TSX drops more than 150 points on sliding commodity prices
Published Tuesday, October 23, 2012 11:17AM EDT
Last Updated Tuesday, October 23, 2012 4:33PM EDT
TORONTO -- The Toronto stock market tumbled more than 150 points Tuesday amid sliding commodity prices as U.S. earnings disappointments and a fresh round of worry centred on Europe's debt crisis reminded investors about flagging global growth.
The S&P/TSX composite index closed off the worst levels of the session, coming back from a 262-point slide to fall 177.71 points to 12,225.84 with losses spread across all sectors, while the TSX Venture Exchange lost 18.9 points to 1,289.5.
U.S. markets were sharply lower in the wake of disappointments from Dow heavyweights DuPont and 3M.
The Dow industrials plunged 243.36 points to 13,102.53, the Nasdaq was down 26.5 points to 2,990.46 while the S&P 500 index fell 20.71 points to 1,413.11.
The Canadian dollar pared early losses as the Bank of Canada said it was keeping its key rate unchanged at one per cent while keeping intact language warning that it will raise rates at some point.
The currency dipped 0.01 of a cent to 100.74 cents US. It had earlier traded as low as 100.23 cents, its lowest level since early August, amid speculation that the central bank's statement would take a less hawkish stance on raising rates.
Instead the bank maintained the key message of previous statements -- that there will need to be modest rate hikes -- with the slight modification that added "over time" to the equation.
Meanwhile, chemical maker DuPont reported net income of US$10 million Tuesday, or a penny per share. Excluding one-time items, DuPont earned 44 cents per share, compared with 69 cents per share for last year's third quarter. The results fell short of the average estimate of 46 cents per share, and DuPont's stock slid nine per cent to US$45.25.
And conglomerate 3M said its third-quarter profit edged up to $1.16 billion, or $1.65 a share, which met estimates. Sales dipped 0.4 per cent to $7.5 billion, which missed expectations of $7.63 billion. 3M also cut its 2012 profit estimate to reflect "current economic realities." The variety of 3M's businesses and its worldwide footprint make it an economic bellwether and its shares fell $3.80 to US$88.73.
Some of the disappointing revenue is because of weakness in foreign markets. Multinational companies are having a hard time selling to Europe, which is struggling under a debt crisis and a spreading recession.
"The recession in Europe is very real," said Bernard Schoenfeld, senior investment strategist for Bank of New York Mellon Wealth Management in New York.
"It's not going to disappear very quickly, and it will certainly negatively affect earnings of exporters in the United States."
The red-hot growth enjoyed by emerging markets like China and India is also slowing.
Expectations for this earnings season were already muted with analysts expecting the first year-over-year drop since 2009.
Analysts at Credit Suisse said in a report Tuesday that "roughly 25 per cent of the way through the U.S. reporting season, annual earnings per share growth is broadly flat."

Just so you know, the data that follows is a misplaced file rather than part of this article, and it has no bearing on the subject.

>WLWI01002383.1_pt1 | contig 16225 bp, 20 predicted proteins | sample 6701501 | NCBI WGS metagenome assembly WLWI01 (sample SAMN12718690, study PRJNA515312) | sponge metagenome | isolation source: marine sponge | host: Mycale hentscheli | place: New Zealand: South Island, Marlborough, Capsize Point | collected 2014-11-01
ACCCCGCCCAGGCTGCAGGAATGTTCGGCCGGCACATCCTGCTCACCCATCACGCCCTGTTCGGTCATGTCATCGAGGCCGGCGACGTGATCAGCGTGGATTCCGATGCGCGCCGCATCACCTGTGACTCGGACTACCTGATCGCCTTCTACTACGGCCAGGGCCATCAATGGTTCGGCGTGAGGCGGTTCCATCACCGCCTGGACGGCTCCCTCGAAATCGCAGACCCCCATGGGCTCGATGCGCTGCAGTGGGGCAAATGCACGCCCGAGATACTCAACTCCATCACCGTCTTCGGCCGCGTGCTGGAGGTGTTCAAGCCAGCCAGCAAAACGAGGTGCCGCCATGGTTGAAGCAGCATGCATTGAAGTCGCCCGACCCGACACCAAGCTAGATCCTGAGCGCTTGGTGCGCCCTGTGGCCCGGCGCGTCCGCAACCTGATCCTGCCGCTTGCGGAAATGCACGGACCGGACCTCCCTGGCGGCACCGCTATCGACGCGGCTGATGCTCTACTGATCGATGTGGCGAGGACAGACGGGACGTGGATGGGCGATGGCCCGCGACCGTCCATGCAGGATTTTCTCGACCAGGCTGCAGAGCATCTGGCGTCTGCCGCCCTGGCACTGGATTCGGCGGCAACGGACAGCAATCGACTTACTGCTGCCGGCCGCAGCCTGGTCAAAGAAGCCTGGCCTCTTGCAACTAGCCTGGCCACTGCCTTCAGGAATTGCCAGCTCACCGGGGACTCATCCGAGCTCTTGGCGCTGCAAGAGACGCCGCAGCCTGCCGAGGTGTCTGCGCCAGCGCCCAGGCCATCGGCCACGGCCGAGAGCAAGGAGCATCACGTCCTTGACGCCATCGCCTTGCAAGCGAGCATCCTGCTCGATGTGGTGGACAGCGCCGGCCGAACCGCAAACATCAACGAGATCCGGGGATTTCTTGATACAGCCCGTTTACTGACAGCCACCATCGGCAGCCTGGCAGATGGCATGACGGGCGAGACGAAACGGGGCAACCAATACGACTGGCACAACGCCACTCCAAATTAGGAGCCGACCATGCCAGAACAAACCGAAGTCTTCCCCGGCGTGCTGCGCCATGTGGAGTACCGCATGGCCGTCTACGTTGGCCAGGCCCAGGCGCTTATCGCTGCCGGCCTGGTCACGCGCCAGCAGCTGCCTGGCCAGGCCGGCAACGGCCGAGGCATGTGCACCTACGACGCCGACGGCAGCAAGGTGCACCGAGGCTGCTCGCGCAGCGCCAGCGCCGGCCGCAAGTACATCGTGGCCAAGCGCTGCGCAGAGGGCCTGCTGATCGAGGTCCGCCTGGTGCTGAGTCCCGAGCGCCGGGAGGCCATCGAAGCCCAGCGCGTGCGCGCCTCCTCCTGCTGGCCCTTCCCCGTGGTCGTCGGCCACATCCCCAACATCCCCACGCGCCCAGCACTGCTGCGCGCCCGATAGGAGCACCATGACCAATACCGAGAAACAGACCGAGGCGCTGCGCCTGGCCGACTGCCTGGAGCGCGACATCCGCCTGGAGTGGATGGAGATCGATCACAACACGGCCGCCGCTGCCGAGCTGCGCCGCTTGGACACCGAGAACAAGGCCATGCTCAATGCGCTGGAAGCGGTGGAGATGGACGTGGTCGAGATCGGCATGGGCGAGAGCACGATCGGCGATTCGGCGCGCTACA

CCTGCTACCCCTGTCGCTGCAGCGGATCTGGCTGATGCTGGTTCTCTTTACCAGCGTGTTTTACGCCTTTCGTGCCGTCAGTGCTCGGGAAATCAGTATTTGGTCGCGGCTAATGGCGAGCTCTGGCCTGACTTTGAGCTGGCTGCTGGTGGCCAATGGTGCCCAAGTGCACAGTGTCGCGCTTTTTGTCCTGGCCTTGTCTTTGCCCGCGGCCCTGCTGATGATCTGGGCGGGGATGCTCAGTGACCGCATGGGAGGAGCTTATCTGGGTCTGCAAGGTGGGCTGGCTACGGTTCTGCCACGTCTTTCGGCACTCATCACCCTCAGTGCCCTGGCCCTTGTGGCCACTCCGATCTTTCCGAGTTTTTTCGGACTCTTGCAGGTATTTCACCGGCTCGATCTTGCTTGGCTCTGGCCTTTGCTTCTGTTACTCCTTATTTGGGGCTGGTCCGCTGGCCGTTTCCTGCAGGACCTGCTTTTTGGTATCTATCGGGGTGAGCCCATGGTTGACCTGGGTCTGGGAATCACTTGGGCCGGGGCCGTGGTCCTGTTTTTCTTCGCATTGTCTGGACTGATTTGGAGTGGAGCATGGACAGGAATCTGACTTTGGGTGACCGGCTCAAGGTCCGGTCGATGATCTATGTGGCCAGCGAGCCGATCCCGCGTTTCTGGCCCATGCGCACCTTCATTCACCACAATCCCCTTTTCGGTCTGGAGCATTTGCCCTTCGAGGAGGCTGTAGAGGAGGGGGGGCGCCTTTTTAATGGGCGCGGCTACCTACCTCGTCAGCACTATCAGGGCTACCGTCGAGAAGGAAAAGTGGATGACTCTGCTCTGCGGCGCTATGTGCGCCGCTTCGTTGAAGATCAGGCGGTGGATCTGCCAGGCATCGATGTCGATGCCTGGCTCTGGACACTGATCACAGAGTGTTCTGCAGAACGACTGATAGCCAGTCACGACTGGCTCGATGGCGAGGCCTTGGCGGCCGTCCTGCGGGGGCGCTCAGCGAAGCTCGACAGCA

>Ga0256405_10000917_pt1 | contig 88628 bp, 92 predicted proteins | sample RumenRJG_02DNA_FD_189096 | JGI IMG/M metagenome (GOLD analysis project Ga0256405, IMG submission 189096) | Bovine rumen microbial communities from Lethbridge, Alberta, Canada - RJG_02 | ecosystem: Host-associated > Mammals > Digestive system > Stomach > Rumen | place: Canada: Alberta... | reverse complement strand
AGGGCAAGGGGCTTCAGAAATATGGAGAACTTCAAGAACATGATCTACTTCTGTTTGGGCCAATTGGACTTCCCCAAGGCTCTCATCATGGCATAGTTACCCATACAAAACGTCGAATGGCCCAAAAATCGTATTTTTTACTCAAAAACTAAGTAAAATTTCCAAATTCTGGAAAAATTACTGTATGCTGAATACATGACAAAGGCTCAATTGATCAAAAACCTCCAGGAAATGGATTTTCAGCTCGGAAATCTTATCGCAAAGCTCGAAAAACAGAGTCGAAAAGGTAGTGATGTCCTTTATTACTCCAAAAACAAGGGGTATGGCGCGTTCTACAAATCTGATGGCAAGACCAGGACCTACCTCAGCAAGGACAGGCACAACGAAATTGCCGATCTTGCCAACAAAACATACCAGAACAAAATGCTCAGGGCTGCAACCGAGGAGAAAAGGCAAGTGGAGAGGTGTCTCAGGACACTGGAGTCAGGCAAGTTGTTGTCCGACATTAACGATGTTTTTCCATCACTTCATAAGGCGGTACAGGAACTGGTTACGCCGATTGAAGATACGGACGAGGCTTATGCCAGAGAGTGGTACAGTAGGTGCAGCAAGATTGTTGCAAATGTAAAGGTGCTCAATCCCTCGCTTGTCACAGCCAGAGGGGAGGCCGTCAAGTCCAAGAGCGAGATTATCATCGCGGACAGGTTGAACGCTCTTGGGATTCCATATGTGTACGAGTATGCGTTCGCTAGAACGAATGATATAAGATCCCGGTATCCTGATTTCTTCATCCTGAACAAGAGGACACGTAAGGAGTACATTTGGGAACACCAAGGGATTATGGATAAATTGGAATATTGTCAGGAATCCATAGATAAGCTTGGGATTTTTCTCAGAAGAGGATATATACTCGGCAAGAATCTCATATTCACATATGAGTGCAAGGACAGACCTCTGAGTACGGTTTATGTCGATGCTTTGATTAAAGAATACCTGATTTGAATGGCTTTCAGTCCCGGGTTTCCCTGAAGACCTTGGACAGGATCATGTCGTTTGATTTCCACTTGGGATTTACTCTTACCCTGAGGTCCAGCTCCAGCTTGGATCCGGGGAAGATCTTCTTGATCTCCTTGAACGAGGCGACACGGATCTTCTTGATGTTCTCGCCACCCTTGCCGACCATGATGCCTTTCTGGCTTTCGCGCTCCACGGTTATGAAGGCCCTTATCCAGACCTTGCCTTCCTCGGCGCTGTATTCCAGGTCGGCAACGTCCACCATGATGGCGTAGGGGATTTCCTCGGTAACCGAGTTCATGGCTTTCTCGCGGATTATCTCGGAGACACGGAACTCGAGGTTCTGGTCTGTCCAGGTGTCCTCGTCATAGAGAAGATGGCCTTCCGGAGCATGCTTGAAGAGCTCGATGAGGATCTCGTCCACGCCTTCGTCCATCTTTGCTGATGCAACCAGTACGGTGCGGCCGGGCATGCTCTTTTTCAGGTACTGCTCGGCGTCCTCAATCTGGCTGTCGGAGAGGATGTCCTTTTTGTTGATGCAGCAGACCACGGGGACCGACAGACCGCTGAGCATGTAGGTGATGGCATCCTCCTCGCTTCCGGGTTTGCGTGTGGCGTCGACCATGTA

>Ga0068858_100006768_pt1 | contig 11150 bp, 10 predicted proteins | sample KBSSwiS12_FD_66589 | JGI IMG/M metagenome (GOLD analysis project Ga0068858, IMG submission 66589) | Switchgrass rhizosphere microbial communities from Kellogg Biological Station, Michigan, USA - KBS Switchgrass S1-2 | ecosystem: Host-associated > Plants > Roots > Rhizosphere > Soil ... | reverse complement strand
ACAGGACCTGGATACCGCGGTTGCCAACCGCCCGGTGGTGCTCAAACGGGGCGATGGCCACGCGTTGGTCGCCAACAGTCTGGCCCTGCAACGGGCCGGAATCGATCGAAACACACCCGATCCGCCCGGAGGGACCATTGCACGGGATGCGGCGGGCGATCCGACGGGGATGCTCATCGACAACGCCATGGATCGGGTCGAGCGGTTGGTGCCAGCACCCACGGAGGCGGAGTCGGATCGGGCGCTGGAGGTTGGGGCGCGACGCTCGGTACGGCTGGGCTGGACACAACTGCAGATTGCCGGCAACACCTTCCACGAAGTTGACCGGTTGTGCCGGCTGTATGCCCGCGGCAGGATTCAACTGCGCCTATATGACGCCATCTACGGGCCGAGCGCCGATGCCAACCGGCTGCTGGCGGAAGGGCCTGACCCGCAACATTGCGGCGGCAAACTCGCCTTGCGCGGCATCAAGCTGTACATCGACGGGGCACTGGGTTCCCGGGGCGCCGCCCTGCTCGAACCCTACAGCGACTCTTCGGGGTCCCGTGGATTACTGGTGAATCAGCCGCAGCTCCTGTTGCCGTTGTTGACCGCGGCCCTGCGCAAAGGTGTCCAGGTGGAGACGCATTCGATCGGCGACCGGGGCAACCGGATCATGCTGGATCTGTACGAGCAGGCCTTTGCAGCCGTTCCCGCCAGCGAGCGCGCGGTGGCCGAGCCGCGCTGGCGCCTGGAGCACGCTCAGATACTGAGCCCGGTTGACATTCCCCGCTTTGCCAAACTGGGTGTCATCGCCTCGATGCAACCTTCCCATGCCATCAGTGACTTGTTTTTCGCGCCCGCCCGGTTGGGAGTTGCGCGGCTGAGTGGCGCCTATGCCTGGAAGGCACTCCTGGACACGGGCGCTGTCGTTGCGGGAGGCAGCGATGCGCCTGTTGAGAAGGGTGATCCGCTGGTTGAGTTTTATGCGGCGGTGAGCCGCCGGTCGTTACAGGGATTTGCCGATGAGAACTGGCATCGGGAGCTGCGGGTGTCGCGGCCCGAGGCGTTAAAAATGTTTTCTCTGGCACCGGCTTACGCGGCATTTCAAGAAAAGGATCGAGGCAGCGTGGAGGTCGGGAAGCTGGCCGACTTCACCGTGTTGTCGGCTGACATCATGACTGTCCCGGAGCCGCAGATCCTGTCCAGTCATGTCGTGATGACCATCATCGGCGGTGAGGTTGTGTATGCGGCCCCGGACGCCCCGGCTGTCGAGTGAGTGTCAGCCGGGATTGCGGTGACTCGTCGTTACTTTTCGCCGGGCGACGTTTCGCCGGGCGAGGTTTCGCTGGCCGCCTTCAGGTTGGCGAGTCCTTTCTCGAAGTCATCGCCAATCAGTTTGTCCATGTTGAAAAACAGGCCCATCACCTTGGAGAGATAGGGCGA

The financial sector fell 1.3 per cent amid major acquisition news from the Canadian banking sector.
Royal Bank of Canada (TSX:RY) confirmed it will acquire the Canadian auto finance and deposit business of Ally Financial Inc. The bank says its net cost for the deal will be about $1.4 billion but its shares got caught in the overall market downdraft and lost $1.66 to $56.94.
And U.S. discount retailer Target is selling its credit card portfolio to TD Bank Group (TSX:TD) for about $5.9 billion. TD also agreed to a seven-year deal to underwrite, fund and own the retailer's future credit card and Visa receivables in the United States. TD stock shed 83 cents to $82.09.
Commodities weakened amid a move by Moody's Investor Services to downgrade five Spanish regions to below investment grade.
Spain has been the flashpoint of the eurozone's credit crisis as the country endures its second recession in three years with near 25 per cent unemployment after the property market collapsed in the wake of the 2008 financial crisis, at the same time crippling the country's banks.
The base metals sector dropped 2.25 per cent as copper prices fell back with the December contract on the Nymex down five cents at US$3.57 a pound. Copper is viewed as an economic bellwether as it is used in so many applications. Teck Resources (TSX:TCK.B) shed 79 cents to $30.54.
Oil prices headed lower as concerns about demand prospects sent the December contract on the New York Mercantile Exchange down $1.98 to a three-month low of US$86.67 a barrel.
The energy sector lost almost two per cent as Suncor Energy (TSX:SU) gave back 72 cents to $32.66.
December bullion gave back $16.90 to US$1,709.40 an ounce, its lowest close since early September, and the gold sector lost about 2.5 per cent. Goldcorp Inc. (TSX:G) faded $1.13 to US$42.25.
Apple Inc. shares closed down $20.67 or 3.26 per cent to US$613.35 after it unveiled the iPad Mini, with a screen that's about two-thirds the size of the full-size model, and said it will cost US$329 and up. The price fits into the Apple product lineup between the iPad 2 at $399 and the latest version of the iPod touch at $299. But company watchers had been expecting Apple to price the iPad Mini at $250 to $300 to counter the threat of less expensive tablets like Amazon.com Inc.'s Kindle Fire, which starts at $159.
The Canadian quarterly earnings reporting season kicks into gear this week. Canadian Pacific (TSX:CP), Rogers Communications (TSX:RCI.B), gold producer Agnico Eagle Mines (TSX:AEM) and energy company EnCana (TSX:ECA) are among the companies reporting Wednesday.